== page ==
Georgia catfish farmers are homing in on a new cash crop that will allow them to operate two businesses for the price of one, almost. It will also help them meet Georgia clean water standards for discharges from their fish tanks.
Catfish thrive on pellet food that is rich in nitrogen, phosphorous, and protein. In a large tank, the fish absorb only about half the nutrients, and the rest is left as waste in the water. This nutrient-rich water happens to be perfect for hydroponic agriculture. Already, many catfish farmers are using the filtered wastewater to raise lettuce. But far easier to grow than vegetables are algae. They are also more profitable.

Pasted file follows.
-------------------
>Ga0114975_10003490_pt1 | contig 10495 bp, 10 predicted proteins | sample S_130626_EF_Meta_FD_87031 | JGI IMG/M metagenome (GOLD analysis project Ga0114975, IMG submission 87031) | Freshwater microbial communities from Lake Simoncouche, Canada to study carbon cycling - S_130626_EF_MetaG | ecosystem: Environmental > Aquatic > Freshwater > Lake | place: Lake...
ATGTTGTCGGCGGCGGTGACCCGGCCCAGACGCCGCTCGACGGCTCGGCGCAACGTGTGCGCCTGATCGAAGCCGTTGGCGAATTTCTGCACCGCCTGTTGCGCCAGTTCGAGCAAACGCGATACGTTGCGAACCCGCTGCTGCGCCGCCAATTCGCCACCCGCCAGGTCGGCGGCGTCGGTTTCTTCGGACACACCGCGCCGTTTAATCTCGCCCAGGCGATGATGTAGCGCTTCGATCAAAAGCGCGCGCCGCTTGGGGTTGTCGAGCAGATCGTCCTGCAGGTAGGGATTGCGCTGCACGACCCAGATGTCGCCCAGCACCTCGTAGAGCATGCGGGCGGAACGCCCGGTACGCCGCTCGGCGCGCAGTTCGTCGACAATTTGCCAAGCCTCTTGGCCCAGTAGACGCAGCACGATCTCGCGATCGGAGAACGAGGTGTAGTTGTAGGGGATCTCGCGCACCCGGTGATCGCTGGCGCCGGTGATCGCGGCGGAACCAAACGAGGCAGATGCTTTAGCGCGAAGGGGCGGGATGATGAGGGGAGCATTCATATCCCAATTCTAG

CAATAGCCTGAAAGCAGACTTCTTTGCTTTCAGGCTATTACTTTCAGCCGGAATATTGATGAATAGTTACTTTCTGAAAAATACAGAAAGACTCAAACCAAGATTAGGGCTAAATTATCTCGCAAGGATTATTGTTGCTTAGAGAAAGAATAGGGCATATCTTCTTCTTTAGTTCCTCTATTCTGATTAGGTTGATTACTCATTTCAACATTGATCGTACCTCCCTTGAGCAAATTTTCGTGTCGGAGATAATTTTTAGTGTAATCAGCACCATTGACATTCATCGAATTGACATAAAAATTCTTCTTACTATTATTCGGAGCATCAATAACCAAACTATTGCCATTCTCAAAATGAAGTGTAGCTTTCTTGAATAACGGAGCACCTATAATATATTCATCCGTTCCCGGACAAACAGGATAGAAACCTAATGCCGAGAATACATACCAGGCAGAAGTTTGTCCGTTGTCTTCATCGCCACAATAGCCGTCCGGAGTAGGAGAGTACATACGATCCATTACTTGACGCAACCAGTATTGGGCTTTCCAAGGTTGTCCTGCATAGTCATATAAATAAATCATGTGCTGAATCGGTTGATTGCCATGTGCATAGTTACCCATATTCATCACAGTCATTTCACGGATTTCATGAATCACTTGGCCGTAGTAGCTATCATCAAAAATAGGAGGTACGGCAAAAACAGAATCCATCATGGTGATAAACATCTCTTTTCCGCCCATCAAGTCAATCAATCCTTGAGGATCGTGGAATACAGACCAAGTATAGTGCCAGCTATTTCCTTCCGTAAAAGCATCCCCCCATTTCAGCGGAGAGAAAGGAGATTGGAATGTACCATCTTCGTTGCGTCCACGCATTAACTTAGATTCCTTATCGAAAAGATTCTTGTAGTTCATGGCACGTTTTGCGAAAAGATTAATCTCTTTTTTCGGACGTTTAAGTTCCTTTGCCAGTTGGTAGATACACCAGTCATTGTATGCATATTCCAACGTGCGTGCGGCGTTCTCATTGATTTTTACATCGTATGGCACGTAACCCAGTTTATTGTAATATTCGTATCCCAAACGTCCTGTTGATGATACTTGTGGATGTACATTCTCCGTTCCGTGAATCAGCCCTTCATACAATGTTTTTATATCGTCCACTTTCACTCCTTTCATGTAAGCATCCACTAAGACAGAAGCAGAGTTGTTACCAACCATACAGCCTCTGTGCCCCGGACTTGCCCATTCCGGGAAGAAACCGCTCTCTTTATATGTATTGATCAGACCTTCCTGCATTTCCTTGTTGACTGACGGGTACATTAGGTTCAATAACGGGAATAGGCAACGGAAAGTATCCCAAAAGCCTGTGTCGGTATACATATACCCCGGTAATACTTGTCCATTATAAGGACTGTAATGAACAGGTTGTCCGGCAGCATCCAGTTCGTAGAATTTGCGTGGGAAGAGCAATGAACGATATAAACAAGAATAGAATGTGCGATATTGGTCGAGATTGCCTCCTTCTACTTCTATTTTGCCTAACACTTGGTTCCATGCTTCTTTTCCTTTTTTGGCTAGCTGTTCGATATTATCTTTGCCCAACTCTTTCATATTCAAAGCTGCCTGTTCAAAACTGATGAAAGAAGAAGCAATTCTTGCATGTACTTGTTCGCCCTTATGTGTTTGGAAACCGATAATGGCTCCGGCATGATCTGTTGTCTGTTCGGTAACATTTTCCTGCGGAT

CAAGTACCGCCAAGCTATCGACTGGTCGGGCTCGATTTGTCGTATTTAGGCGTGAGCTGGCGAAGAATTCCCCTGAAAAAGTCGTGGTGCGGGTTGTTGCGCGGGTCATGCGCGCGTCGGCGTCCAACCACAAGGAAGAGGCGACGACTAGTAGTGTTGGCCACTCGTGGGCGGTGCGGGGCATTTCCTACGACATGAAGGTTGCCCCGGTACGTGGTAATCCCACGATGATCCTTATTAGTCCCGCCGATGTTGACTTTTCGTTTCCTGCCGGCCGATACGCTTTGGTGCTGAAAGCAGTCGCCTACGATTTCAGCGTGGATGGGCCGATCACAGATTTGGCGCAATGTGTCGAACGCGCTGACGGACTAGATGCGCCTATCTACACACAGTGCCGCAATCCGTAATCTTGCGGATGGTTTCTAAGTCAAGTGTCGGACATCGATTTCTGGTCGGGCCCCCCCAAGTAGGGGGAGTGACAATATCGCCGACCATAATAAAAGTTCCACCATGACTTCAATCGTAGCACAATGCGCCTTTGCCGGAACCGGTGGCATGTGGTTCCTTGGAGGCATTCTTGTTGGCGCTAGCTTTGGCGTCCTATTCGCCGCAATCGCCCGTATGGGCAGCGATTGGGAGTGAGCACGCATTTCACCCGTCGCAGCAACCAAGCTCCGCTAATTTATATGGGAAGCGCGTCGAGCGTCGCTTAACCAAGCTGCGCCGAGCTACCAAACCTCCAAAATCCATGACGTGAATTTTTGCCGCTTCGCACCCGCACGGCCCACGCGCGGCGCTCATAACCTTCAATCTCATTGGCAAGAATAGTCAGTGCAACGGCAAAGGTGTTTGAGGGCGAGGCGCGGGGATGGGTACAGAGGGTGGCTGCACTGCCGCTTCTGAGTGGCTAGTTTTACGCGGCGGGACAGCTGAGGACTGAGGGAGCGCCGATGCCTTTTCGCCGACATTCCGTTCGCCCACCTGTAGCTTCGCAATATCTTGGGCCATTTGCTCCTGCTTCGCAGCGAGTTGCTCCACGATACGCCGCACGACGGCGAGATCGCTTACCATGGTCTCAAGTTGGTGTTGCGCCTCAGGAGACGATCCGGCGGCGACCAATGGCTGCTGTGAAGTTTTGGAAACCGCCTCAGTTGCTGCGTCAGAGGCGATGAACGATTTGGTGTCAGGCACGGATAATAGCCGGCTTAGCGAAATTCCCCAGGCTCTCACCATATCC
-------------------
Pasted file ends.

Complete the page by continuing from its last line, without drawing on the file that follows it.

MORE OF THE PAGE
Hematococcus is a type of algae used to make beta carotene, Vitamin A, antibiotics, and pigments that give salmon meat its appealing pink color. These pigments currently sell for about $1,000 per pound or significantly more than the going price of lettuce. The algae grows copiously in the catfish wastewater and at the same time removes many of the problematic nutrients from the water.
Finding a profitable way to clean up their fish tank water may prove to be a boon for both the farmers and Georgia’s water quality.